It’s no secret that credit cards are one of the most popular ways to buy things these days, but did you know that many people still don’t know how to calculate credit card interest? If you’re one of them, this article is going to help you to understand the basics of credit card interest. Credit card interest usually applies if you carry a balance over from one billing cycle to the next or you pay less than the full amount due each month.
What is credit card interest?
Simply put, interest on credit cards refers to the amount of money you’ll be paying to your credit card issuer at the end of your billing cycle after you’ve finished making your purchases with your credit card.
Let’s start with the basics; Interest on credit cards refers to what you’re charged by your card issuer for carrying a balance. If you don’t pay off your balance in full, interest charges accrue, which means you end up paying even more money for your purchases. You want to be as diligent as possible when it comes to paying off your balance.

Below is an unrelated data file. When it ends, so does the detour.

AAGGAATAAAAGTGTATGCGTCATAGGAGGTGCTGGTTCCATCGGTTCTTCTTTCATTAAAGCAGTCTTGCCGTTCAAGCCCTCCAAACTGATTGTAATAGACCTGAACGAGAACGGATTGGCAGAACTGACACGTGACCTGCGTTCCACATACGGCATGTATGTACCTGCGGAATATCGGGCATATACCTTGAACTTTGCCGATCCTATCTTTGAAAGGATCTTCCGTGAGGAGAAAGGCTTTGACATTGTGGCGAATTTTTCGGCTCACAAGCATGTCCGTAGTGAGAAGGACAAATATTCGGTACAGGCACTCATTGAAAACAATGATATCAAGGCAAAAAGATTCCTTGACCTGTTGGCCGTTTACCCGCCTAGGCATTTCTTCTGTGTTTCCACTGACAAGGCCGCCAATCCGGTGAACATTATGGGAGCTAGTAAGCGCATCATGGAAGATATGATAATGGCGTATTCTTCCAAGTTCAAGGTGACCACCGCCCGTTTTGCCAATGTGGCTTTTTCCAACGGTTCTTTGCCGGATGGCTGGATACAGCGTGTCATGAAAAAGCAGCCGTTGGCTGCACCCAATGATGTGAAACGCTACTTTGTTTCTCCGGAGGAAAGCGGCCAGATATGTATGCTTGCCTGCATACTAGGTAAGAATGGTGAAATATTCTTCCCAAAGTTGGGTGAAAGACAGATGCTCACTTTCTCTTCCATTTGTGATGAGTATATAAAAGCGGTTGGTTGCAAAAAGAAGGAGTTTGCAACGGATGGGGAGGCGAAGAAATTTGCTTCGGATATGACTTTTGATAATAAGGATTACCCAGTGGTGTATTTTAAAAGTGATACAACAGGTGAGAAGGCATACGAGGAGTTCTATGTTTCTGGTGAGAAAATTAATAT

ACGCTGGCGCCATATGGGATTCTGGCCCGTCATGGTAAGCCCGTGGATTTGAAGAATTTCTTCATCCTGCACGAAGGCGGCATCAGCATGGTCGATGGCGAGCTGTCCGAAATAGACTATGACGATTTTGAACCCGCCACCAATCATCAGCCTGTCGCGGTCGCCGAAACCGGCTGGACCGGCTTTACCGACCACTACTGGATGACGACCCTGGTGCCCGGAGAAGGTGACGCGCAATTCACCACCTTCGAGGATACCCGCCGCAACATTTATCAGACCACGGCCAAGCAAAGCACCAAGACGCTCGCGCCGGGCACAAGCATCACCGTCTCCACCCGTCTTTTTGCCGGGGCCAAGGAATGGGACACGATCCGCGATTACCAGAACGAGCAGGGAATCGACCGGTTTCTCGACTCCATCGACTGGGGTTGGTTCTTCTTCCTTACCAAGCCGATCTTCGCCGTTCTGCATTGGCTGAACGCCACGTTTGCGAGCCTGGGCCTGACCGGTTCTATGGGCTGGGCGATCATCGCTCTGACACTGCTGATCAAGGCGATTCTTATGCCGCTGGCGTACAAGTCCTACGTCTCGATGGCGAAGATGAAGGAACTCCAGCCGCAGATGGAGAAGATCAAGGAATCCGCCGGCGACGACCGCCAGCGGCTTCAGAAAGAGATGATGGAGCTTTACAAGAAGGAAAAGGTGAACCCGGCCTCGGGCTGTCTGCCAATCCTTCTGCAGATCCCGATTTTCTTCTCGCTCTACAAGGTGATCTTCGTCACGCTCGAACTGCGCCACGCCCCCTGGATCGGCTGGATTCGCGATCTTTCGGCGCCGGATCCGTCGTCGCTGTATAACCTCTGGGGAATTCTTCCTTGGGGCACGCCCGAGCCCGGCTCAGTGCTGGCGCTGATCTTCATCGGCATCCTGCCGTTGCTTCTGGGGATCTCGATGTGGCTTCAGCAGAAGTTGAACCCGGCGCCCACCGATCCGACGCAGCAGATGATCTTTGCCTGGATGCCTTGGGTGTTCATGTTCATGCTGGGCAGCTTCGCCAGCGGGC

How does credit card interest work?
Interest on credit cards (also known as an annual percentage rate or APR) works differently than interest on a loan or line of credit. You see, loan interest tends to be calculated at a flat rate over time. Interest on your credit card, however, tends to accrue throughout your billing cycle based on how much you owe and whether your balance stays above or falls below a minimum payment amount. Interest accrues both when you charge purchases to your card and when you carry a balance from one month to another.
How is credit card interest calculated?
Here is a simple formula to help you understand how the credit card interest is calculated.
Step 1: Divide Annual percentage rate by 365.
Step 2: Add all the daily balances and divide it by the number of days in the billing period.
Step 3: multiply your average daily balance by your daily interest rate, and then multiply that number by the number of days in the billing period.
In summary, interest on credit cards really boils down to simple math. Understanding how your credit card works, in addition to how much you’re spending and when you pay it off, will help you make informed financial decisions. Using a credit card doesn’t mean you can’t be frugal; if used responsibly, credit cards can actually help increase your savings. In fact, if you use your card just right, it might even earn you free rewards!